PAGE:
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All DDR4 modules vulnerable to rowhammer attacks

Rowhammer attacks access physical rows inside memory chips millions of times a second in an effort to get neighboring bits to flip to its opposite binary value. Previously these attacks have hammered memory rows in uniform patterns, meaning that targeted rows are accessed the same number of times. However new research shows that using non-uniforms patterns that access two or more rows with different frequencies bypassed all mitigations manufacturers designed into DRAM like Target Row Refresh. The researchers created a custom-built “fuzzer,” which detects bugs by automatically injecting malformed data in a semi-random fashion into a piece of hardware or software. One of the researchers estimated that “this increases the number of devices that can be hacked with known attacks to 80%.”

(Ars Technica)

US and Israel tag team on ransomware

The two countries established a joint cybersecurity initiative to combat the use of ransomware by threat actors, particularly as it threatens the global financial system. This initiative will include information-sharing between the two counties when it comes to regulations, hacking incidents, and intelligence on cyber threats. Government agencies will also extend staff visits, training, and exercises to improve responses to ransomware threats. 

(Bloomberg)

Government advice to schools on ransomware “vastly outdated”

This finding comes from a report by the US Government Accountability Office, warning that Department of Education guidance for K-12 schools needs to be refreshed to better deal with ransomware and other threats. This guidance was last issued in 2010. For context, K-12 schools reported 62 ransomware incidents in 2019, up from 11 in 2018. One can imagine that things didn’t get better in 2020. The Department of Education said it had not been told by CISA to make updates. However, GAO report found that the Education Department was responsible to determine if an update to guidance was needed.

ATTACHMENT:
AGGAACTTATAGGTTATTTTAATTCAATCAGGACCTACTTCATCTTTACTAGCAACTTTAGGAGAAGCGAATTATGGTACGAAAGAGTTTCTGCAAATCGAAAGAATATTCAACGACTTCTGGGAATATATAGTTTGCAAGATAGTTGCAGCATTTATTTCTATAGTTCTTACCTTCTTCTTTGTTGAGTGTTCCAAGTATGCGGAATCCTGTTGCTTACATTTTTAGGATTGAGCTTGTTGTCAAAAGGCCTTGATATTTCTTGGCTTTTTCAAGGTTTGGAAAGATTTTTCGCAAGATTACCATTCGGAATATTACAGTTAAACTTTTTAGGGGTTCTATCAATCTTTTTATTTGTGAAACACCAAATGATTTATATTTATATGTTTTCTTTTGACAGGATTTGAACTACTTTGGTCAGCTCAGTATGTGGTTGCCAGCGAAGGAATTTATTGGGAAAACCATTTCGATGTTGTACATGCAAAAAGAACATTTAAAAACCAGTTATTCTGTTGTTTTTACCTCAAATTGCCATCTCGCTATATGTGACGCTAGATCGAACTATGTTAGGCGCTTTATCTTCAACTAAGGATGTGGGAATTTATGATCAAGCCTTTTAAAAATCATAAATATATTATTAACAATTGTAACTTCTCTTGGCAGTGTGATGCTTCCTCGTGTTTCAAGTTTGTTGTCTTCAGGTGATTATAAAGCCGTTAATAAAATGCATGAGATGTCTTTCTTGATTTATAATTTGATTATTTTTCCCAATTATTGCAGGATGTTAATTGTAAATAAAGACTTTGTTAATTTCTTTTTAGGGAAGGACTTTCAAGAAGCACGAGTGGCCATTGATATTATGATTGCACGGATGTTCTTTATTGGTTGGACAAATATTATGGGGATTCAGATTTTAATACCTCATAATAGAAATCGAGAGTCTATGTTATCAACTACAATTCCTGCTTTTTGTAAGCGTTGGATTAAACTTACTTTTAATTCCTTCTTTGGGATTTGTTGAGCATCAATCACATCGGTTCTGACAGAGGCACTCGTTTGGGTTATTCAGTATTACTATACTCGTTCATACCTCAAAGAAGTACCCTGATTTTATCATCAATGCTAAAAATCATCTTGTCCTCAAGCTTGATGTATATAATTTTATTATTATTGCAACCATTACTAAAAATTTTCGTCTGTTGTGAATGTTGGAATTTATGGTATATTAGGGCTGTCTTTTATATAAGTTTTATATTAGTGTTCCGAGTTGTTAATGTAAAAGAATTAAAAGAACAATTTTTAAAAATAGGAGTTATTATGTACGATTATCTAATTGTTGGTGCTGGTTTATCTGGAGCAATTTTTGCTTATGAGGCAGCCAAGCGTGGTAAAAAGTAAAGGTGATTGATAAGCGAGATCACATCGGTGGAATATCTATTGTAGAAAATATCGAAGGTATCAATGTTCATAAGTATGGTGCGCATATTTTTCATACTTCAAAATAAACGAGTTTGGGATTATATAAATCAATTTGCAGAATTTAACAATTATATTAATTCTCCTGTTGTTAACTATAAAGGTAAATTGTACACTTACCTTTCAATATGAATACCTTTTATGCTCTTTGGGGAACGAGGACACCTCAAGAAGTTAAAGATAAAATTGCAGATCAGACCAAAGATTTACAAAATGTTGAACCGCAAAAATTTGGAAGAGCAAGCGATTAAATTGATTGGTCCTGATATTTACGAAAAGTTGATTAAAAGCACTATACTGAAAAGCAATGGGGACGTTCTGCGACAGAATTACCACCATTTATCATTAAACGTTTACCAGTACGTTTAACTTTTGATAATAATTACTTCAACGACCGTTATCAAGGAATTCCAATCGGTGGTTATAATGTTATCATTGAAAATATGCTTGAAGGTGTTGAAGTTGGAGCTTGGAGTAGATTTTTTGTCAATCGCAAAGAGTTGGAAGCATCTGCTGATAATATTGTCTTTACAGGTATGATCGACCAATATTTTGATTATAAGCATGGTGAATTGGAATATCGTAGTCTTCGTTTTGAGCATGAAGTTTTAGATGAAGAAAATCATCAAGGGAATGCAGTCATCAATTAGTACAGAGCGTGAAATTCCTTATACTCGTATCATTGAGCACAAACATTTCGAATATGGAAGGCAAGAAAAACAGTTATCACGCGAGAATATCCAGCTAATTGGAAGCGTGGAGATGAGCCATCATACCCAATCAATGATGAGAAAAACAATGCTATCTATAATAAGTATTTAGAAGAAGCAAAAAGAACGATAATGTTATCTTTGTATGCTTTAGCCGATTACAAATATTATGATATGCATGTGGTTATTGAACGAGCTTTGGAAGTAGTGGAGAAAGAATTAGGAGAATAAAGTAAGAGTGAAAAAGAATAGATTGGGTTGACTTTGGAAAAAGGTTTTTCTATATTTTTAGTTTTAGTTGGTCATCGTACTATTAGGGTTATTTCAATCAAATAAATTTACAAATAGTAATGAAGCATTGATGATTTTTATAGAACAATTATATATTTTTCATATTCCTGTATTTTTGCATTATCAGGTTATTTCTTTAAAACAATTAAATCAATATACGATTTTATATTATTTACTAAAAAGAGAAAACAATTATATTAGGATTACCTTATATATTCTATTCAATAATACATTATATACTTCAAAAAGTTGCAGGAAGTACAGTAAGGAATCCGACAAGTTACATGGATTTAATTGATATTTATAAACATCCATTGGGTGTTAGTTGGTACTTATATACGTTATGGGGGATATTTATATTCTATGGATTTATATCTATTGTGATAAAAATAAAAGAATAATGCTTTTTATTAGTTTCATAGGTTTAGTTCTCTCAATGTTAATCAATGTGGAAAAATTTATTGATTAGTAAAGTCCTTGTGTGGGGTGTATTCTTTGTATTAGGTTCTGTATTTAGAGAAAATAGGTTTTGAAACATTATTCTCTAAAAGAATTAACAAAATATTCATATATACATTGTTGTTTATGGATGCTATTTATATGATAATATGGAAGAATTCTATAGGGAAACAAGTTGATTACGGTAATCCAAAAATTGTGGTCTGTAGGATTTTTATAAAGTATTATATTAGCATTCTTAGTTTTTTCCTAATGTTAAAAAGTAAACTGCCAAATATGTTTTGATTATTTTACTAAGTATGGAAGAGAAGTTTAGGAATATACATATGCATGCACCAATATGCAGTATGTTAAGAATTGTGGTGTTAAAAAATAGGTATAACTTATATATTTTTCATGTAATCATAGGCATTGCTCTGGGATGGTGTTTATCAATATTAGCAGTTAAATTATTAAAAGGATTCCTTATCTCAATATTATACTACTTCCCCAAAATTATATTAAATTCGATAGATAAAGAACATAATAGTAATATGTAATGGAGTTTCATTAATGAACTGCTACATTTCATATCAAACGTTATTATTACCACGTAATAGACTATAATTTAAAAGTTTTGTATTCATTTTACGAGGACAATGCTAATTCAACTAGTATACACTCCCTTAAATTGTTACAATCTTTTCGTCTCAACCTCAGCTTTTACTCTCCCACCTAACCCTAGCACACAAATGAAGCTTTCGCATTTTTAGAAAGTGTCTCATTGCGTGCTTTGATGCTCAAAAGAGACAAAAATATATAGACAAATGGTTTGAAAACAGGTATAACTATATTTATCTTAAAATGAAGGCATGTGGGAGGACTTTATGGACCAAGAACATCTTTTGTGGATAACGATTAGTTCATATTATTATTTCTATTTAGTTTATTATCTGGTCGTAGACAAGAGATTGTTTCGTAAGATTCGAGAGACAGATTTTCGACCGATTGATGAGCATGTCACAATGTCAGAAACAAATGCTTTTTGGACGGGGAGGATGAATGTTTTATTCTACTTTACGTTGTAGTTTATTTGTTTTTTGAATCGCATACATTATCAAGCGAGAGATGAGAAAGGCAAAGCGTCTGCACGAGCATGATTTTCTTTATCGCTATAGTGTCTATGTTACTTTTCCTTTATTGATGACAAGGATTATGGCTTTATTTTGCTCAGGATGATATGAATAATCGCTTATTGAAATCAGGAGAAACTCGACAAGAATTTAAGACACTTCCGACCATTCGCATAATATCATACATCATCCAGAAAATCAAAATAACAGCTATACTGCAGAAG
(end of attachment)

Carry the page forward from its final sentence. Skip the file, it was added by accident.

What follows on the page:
(Tripwire)

Skiff adds user facing app to IPFS

The decentralized  Interplanetary File System has been around for a while, providing a network of peer hosted nodes that organizes based on requests for delivering specific content, rather than being location-centric like the conventional web. Browser support is available on Brave and Opera, but application support has been spartan outside of developer and crypto tools. Skiff is a new app looking to expand the uses of IPFS, provided a privacy-focused document editor. IPFS does not encrypt files by default, but Skiff provides a front end that uses end-to-end encryption, splits up files and distributes them across IPFS. As an app, Skiff is fast and lightweight, supports subpages and checkboxes, and integrates private collaboration. 

(Fast Company)


Rich Stroffolino is a podcaster, editor and writer based out of Cleveland, Ohio. He's spent the past five years creating media for technology enthusiasts and IT practitioners. He dreams of someday writing the oral history of Transmeta.